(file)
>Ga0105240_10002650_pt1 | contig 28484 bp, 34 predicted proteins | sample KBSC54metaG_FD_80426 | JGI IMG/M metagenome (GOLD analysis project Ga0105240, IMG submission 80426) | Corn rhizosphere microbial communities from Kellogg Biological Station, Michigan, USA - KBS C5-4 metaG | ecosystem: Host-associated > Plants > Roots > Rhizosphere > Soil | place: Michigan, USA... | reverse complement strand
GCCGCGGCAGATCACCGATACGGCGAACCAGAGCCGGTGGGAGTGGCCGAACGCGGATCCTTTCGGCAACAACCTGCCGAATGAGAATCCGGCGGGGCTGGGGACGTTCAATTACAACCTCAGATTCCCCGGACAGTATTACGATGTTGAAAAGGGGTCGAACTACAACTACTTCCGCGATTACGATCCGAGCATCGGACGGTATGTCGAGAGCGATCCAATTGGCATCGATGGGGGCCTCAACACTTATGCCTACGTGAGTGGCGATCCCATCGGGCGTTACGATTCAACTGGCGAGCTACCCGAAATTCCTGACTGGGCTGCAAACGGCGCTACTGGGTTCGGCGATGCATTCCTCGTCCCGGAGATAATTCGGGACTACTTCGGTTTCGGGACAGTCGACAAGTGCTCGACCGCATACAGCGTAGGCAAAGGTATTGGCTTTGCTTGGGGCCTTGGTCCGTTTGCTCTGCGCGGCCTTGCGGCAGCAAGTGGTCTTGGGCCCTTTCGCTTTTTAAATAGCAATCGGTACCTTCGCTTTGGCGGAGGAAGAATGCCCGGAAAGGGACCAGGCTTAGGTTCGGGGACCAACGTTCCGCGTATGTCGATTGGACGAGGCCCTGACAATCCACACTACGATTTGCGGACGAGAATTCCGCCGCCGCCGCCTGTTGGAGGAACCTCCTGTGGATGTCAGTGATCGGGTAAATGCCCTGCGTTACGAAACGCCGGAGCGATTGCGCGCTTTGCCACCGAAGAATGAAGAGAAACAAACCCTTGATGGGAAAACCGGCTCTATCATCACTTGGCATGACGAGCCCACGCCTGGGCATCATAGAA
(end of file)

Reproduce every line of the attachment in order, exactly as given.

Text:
>Ga0105240_10002650_pt1 | contig 28484 bp, 34 predicted proteins | sample KBSC54metaG_FD_80426 | JGI IMG/M metagenome (GOLD analysis project Ga0105240, IMG submission 80426) | Corn rhizosphere microbial communities from Kellogg Biological Station, Michigan, USA - KBS C5-4 metaG | ecosystem: Host-associated > Plants > Roots > Rhizosphere > Soil | place: Michigan, USA... | reverse complement strand
GCCGCGGCAGATCACCGATACGGCGAACCAGAGCCGGTGGGAGTGGCCGAACGCGGATCCTTTCGGCAACAACCTGCCGAATGAGAATCCGGCGGGGCTGGGGACGTTCAATTACAACCTCAGATTCCCCGGACAGTATTACGATGTTGAAAAGGGGTCGAACTACAACTACTTCCGCGATTACGATCCGAGCATCGGACGGTATGTCGAGAGCGATCCAATTGGCATCGATGGGGGCCTCAACACTTATGCCTACGTGAGTGGCGATCCCATCGGGCGTTACGATTCAACTGGCGAGCTACCCGAAATTCCTGACTGGGCTGCAAACGGCGCTACTGGGTTCGGCGATGCATTCCTCGTCCCGGAGATAATTCGGGACTACTTCGGTTTCGGGACAGTCGACAAGTGCTCGACCGCATACAGCGTAGGCAAAGGTATTGGCTTTGCTTGGGGCCTTGGTCCGTTTGCTCTGCGCGGCCTTGCGGCAGCAAGTGGTCTTGGGCCCTTTCGCTTTTTAAATAGCAATCGGTACCTTCGCTTTGGCGGAGGAAGAATGCCCGGAAAGGGACCAGGCTTAGGTTCGGGGACCAACGTTCCGCGTATGTCGATTGGACGAGGCCCTGACAATCCACACTACGATTTGCGGACGAGAATTCCGCCGCCGCCGCCTGTTGGAGGAACCTCCTGTGGATGTCAGTGATCGGGTAAATGCCCTGCGTTACGAAACGCCGGAGCGATTGCGCGCTTTGCCACCGAAGAATGAAGAGAAACAAACCCTTGATGGGAAAACCGGCTCTATCATCACTTGGCATGACGAGCCCACGCCTGGGCATCATAGAA